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Simulation to Predict Comet-Planet Collision
Pittsburgh Supercomputing Center / University of Chicago
Pittsburgh, PA
USA

Year: 1995
Status: Finalist
Category: Science
Nominating Company: Cray Research, Inc.

Advance simulation of the impact of a comet on Jupiter guided scientists in planning their observations and is aiding them in the analysis of data about the event.
Fireworks on Jupiter All telescopes pointed to Jupiter this summer as
Comet Shoemaker-Levy 9 crashed into the giant planet. As people
day-by-day followed the news of Shoemaker-Levy 9's fiery death, a basic
scientific question entered public consciousness: Could a similar large
comet or asteroid someday come hurtling toward Earth? The short answer
is yes. It happened 65 million years ago, with disastrous consequences
for the dinosaurs, and the odds are, say astronomers, it will happen
again within the next 100 million years. What are the chances human life
could survive such a calamity? This summer's event gave scientists an
unprecedented chance to observe doomsday from a safe distance and learn
from it. "It was a unique event," says astrophysicist Mordecai-Mark Mac
Low. "It's the first time we've been able to predict a large planetary
impact and then observe it, and it will probably be the only time in our
lifetimes that an impact this large occurs."

In preparation for the comet crash, Mac Low, a postdoctoral researcher
at the University of Chicago, used the CRAY C90 at Pittsburgh to
forecast what would happen. "Basically, I was trying to predict the
results of the impact so that observers could plan for the event. I
looked at things like how bright the flash of the explosion would be and
how much material from beneath the Jovian clouds would be lifted above
them where it can be observed."

Observers worldwide relied on Mac Low's predictions to help plan for the
event, and the results suggest that Mac Low's simulations provide a
complete description of what actually happened on Jupiter. Using the
C90, Mac Low ran simulations that showed the comet would penetrate less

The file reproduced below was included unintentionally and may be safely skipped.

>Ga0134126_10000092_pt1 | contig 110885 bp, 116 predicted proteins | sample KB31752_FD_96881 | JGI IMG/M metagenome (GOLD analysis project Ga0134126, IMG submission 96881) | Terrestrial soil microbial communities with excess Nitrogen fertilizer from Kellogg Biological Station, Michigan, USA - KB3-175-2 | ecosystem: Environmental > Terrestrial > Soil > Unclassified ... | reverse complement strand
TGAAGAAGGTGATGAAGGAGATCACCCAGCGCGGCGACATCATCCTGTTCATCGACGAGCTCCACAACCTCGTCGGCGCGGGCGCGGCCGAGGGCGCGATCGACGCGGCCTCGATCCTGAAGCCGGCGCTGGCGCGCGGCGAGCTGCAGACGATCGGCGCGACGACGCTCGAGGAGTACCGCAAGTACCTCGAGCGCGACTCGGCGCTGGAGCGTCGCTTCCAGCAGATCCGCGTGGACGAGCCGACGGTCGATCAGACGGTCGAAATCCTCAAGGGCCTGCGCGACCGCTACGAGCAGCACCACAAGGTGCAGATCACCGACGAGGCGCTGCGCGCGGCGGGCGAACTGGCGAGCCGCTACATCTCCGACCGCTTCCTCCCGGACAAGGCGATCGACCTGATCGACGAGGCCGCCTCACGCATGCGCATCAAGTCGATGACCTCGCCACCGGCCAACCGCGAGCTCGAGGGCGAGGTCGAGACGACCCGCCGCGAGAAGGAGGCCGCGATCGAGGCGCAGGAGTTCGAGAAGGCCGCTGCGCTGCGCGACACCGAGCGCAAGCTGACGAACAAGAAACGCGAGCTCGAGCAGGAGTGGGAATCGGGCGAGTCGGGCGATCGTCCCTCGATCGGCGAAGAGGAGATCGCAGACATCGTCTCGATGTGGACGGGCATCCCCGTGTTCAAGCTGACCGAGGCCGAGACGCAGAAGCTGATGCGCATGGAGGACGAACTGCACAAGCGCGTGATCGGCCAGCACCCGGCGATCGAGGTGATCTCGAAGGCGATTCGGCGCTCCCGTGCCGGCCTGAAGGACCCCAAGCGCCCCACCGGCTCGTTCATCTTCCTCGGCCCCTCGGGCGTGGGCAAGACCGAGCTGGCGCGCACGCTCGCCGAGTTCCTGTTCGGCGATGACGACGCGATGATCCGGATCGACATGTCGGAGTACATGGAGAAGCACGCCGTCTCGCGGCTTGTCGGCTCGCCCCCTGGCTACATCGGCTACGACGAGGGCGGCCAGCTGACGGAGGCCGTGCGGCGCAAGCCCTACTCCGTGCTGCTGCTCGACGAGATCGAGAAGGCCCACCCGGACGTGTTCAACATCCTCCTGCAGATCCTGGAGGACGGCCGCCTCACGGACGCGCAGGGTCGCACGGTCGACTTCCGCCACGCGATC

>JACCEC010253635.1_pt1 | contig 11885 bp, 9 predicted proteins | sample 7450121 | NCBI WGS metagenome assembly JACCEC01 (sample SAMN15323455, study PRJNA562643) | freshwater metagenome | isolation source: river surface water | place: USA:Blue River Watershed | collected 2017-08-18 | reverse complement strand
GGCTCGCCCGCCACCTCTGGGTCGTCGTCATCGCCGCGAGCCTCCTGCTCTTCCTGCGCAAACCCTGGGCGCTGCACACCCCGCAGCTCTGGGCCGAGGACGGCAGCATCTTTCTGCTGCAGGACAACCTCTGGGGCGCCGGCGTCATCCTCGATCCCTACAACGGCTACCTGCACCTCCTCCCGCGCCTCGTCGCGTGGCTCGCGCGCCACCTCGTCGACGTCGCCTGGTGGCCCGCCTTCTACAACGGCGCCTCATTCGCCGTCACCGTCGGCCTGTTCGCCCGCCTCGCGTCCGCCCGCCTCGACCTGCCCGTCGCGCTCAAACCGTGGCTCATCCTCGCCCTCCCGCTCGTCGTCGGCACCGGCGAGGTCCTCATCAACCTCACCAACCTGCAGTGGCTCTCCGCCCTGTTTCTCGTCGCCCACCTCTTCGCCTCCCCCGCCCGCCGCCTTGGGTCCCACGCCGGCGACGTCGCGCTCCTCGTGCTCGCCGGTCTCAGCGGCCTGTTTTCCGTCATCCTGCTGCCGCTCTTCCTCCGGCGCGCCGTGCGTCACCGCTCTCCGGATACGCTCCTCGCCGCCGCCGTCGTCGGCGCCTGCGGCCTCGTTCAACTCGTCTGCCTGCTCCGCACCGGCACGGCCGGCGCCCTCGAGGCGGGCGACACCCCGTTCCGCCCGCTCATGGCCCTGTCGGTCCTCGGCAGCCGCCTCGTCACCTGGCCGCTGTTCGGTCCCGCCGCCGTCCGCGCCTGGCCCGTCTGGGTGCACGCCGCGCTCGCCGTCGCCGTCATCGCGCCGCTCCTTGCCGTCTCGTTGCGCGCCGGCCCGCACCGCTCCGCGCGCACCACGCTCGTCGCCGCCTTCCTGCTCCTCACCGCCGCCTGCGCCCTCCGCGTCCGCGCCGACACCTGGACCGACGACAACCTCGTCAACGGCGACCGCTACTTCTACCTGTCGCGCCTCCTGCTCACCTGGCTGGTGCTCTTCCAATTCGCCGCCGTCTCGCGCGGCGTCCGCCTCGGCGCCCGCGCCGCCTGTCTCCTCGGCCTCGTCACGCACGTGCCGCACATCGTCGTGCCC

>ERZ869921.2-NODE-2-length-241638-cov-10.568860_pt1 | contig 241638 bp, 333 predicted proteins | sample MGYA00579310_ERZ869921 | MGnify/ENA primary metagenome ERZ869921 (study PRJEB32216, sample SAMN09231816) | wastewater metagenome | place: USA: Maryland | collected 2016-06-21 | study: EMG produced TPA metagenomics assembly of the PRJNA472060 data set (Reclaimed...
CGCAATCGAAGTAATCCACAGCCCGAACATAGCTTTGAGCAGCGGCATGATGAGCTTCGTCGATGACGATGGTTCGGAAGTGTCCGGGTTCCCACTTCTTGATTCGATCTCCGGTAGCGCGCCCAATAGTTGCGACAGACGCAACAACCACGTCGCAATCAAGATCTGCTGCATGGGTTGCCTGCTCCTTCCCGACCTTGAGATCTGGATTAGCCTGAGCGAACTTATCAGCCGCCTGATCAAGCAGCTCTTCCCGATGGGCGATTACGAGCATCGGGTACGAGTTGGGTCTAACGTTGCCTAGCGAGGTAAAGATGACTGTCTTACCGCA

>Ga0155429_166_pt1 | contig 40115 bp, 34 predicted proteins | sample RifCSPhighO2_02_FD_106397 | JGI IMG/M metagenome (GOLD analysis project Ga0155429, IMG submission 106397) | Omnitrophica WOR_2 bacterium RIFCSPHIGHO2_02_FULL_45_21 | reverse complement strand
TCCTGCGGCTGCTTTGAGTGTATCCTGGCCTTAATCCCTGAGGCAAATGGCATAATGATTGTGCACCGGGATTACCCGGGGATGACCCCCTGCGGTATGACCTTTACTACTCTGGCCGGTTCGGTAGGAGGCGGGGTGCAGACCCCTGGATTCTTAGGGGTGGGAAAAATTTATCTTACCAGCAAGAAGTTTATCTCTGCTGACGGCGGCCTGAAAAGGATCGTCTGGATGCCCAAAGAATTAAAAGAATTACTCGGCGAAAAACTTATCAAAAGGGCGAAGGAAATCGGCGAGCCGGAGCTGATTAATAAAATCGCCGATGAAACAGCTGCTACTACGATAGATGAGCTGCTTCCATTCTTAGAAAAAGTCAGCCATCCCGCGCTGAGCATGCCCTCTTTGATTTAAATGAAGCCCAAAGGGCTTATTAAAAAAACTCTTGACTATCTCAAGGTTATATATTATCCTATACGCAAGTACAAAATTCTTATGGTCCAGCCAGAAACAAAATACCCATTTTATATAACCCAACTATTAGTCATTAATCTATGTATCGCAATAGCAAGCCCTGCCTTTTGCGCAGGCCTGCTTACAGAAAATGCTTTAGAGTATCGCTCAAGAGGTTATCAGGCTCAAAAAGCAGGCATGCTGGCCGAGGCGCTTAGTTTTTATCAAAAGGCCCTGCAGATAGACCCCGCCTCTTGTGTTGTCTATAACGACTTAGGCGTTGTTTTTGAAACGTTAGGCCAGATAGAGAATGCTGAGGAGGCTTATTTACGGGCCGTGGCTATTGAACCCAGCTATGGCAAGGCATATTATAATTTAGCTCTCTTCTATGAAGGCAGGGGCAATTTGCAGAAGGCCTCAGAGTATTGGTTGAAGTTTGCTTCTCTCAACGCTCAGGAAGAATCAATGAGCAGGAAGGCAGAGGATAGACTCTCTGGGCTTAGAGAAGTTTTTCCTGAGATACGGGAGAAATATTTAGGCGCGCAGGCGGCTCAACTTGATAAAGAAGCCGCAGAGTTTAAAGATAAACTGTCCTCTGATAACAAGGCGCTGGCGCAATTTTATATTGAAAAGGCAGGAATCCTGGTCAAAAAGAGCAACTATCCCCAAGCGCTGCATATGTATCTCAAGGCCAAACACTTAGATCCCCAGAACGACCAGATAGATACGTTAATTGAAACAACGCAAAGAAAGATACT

deeply and explode more violently than other models predicted. Perhaps
the most important result, at least in terms of forecasting the effect
of Earth impacts, is that the simulations agree with a mathematical
theory called "the pancake model."

Forecasting a Big Splash In collaboration with Kevin Zahnle of NASA Ames
Research Center, Mac Low ran three types of simulations: (1) a comet
fragment entering Jupiter's atmosphere until it exploded, (2) the
initial fireball from the explosion, and (3) what happened in the
atmosphere after the initial fireball. The researchers used ZEUS, a
program developed at the Laboratory for Computational Astrophysics of
the National Center for Supercomputing Applications for modeling the gas
dynamics of astrophysical phenomena such as the violent shock waves from
supernovae.

For the last six years, Mac Low has used ZEUS to study interstellar gas
dynamics, and he realized he could apply the same method with relatively
minor changes to simulate a comet crashing into Jupiter's atmosphere --
basically by shifting the scale from light years to kilometers. "The
physics," says Mac Low, "is virtually identical. It's only the details
of the composition of the atmosphere that change, and of course the
length scales, time scales and density changed -- by 20 orders of
magnitude in some cases."

Their simulations predicted that the flash from the explosion would last
about a minute, with about as much brightness as the sunlit side of
Jupiter.

Unfortunately for Earth observers, the comet crashed into the back side
of Jupiter. Mac Low's calculations suggested, nevertheless, that the
fireball would be bright enough to be seen from the NASA spacecraft
Galileo or with Earth telescopes as a reflection off one of Jupiter's
moons.

The strongest prediction from the simulations, the one Mac Low was most
confident of, had to do with how deep the comet would dive into
Jupiter's atmosphere before exploding. Other models showed it going in
hundreds of kilometers, so that its energy is absorbed relatively slowly
-- what one researcher called a "soft catch." Mac Low's results showed,
however, that impact with Jupiter's atmosphere would rip the comet apart
more quickly and violently, with a fierce explosion, after penetrating
only about 110 kilometers below the cloud tops. The resulting plume of
superheated debris, according to Mac Low's study, would shoot hundreds
of kilometers above Jupiter's layered clouds, giving astronomers a good
chance to observe the after-effects and, in the process, learning more
than we know now about the composition of Jupiter's atmosphere.
Inferences from observational data indicate that this prediction was
essentially accurate.

Mac Low's simulations used a computational grid finer than the other
models, suggesting that his results more closely approximated reality.
As a check on this surmise, Mac Low ran his code at much lower
resolution and got a result similar to the other models. "At low
resolution we got one result," says Mac Low, "and at high resolution we
got another, and as we continued increasing resolution the result stayed
the same." The high degree of detail in Mac Low's study -- made possible
by the CRAY C90 -- gave a reasonable basis for astronomers to be
optimistic that they would have a good show to watch in July.

The Pancake Model The most important result of Mac Low's study is his
finding that the numerical simulations agree well with an analytical
model called the pancake model. This model assumes that once the